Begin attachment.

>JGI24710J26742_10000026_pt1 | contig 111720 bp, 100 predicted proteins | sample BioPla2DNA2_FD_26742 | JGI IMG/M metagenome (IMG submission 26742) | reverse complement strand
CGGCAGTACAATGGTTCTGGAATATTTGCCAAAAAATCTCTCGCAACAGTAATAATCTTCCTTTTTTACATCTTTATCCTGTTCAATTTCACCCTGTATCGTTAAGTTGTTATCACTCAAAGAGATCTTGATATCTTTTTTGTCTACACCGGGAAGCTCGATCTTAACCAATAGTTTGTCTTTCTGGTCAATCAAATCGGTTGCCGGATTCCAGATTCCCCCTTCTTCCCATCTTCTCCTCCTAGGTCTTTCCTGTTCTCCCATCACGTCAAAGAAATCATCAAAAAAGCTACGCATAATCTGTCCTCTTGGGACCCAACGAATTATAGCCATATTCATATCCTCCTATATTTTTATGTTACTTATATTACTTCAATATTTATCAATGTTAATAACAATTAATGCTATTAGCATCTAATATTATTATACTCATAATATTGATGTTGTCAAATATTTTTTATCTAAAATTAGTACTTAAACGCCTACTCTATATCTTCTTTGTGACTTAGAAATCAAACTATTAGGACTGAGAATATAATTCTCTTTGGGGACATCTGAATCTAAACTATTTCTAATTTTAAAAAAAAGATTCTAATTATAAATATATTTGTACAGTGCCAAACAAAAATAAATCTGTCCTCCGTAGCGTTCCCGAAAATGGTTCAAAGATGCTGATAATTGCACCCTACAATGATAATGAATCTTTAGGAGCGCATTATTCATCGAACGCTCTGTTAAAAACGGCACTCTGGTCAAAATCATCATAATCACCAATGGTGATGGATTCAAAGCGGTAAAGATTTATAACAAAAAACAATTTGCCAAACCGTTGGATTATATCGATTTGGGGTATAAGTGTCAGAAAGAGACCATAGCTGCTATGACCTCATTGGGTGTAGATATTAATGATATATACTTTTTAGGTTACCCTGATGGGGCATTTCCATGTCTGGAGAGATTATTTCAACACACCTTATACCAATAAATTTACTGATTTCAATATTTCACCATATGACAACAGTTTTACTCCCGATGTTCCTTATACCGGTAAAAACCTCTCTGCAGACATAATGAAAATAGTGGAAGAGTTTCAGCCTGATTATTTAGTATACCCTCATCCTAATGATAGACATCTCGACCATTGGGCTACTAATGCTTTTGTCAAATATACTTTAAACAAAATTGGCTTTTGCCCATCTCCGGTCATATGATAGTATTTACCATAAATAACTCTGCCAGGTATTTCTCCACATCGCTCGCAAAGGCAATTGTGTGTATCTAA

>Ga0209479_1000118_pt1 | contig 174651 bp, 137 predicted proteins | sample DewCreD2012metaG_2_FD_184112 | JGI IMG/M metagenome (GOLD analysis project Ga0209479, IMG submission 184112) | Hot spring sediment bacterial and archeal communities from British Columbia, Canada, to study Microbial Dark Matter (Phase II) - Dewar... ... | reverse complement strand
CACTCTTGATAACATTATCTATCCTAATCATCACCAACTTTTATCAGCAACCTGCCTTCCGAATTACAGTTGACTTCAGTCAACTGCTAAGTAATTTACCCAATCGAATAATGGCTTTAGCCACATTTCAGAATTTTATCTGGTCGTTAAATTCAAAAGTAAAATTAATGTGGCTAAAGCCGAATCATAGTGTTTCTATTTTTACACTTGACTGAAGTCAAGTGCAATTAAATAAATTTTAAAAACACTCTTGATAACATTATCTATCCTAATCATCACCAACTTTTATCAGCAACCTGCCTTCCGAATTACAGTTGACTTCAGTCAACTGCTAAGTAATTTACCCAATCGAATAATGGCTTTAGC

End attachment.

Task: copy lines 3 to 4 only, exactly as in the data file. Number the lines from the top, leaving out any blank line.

>Ga0209479_1000118_pt1 | contig 174651 bp, 137 predicted proteins | sample DewCreD2012metaG_2_FD_184112 | JGI IMG/M metagenome (GOLD analysis project Ga0209479, IMG submission 184112) | Hot spring sediment bacterial and archeal communities from British Columbia, Canada, to study Microbial Dark Matter (Phase II) - Dewar... ... | reverse complement strand
CACTCTTGATAACATTATCTATCCTAATCATCACCAACTTTTATCAGCAACCTGCCTTCCGAATTACAGTTGACTTCAGTCAACTGCTAAGTAATTTACCCAATCGAATAATGGCTTTAGCCACATTTCAGAATTTTATCTGGTCGTTAAATTCAAAAGTAAAATTAATGTGGCTAAAGCCGAATCATAGTGTTTCTATTTTTACACTTGACTGAAGTCAAGTGCAATTAAATAAATTTTAAAAACACTCTTGATAACATTATCTATCCTAATCATCACCAACTTTTATCAGCAACCTGCCTTCCGAATTACAGTTGACTTCAGTCAACTGCTAAGTAATTTACCCAATCGAATAATGGCTTTAGC